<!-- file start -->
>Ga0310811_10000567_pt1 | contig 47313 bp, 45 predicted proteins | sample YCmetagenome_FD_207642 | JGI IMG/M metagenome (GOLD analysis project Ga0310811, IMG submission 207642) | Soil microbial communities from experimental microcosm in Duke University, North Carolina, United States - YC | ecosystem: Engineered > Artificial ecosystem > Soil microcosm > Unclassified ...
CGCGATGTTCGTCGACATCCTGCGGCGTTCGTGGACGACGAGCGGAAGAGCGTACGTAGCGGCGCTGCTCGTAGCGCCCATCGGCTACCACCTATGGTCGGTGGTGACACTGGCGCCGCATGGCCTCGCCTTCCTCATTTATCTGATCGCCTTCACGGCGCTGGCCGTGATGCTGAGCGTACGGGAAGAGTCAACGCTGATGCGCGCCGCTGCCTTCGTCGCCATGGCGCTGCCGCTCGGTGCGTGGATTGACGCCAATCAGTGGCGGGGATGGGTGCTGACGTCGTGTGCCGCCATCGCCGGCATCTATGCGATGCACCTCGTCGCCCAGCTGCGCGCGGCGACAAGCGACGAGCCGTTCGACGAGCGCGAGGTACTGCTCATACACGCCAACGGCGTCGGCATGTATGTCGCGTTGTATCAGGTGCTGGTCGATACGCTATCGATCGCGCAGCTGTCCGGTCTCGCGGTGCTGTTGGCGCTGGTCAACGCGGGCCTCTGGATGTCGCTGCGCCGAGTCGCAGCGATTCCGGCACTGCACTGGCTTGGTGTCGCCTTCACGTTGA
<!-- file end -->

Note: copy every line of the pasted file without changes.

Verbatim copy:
>Ga0310811_10000567_pt1 | contig 47313 bp, 45 predicted proteins | sample YCmetagenome_FD_207642 | JGI IMG/M metagenome (GOLD analysis project Ga0310811, IMG submission 207642) | Soil microbial communities from experimental microcosm in Duke University, North Carolina, United States - YC | ecosystem: Engineered > Artificial ecosystem > Soil microcosm > Unclassified ...
CGCGATGTTCGTCGACATCCTGCGGCGTTCGTGGACGACGAGCGGAAGAGCGTACGTAGCGGCGCTGCTCGTAGCGCCCATCGGCTACCACCTATGGTCGGTGGTGACACTGGCGCCGCATGGCCTCGCCTTCCTCATTTATCTGATCGCCTTCACGGCGCTGGCCGTGATGCTGAGCGTACGGGAAGAGTCAACGCTGATGCGCGCCGCTGCCTTCGTCGCCATGGCGCTGCCGCTCGGTGCGTGGATTGACGCCAATCAGTGGCGGGGATGGGTGCTGACGTCGTGTGCCGCCATCGCCGGCATCTATGCGATGCACCTCGTCGCCCAGCTGCGCGCGGCGACAAGCGACGAGCCGTTCGACGAGCGCGAGGTACTGCTCATACACGCCAACGGCGTCGGCATGTATGTCGCGTTGTATCAGGTGCTGGTCGATACGCTATCGATCGCGCAGCTGTCCGGTCTCGCGGTGCTGTTGGCGCTGGTCAACGCGGGCCTCTGGATGTCGCTGCGCCGAGTCGCAGCGATTCCGGCACTGCACTGGCTTGGTGTCGCCTTCACGTTGA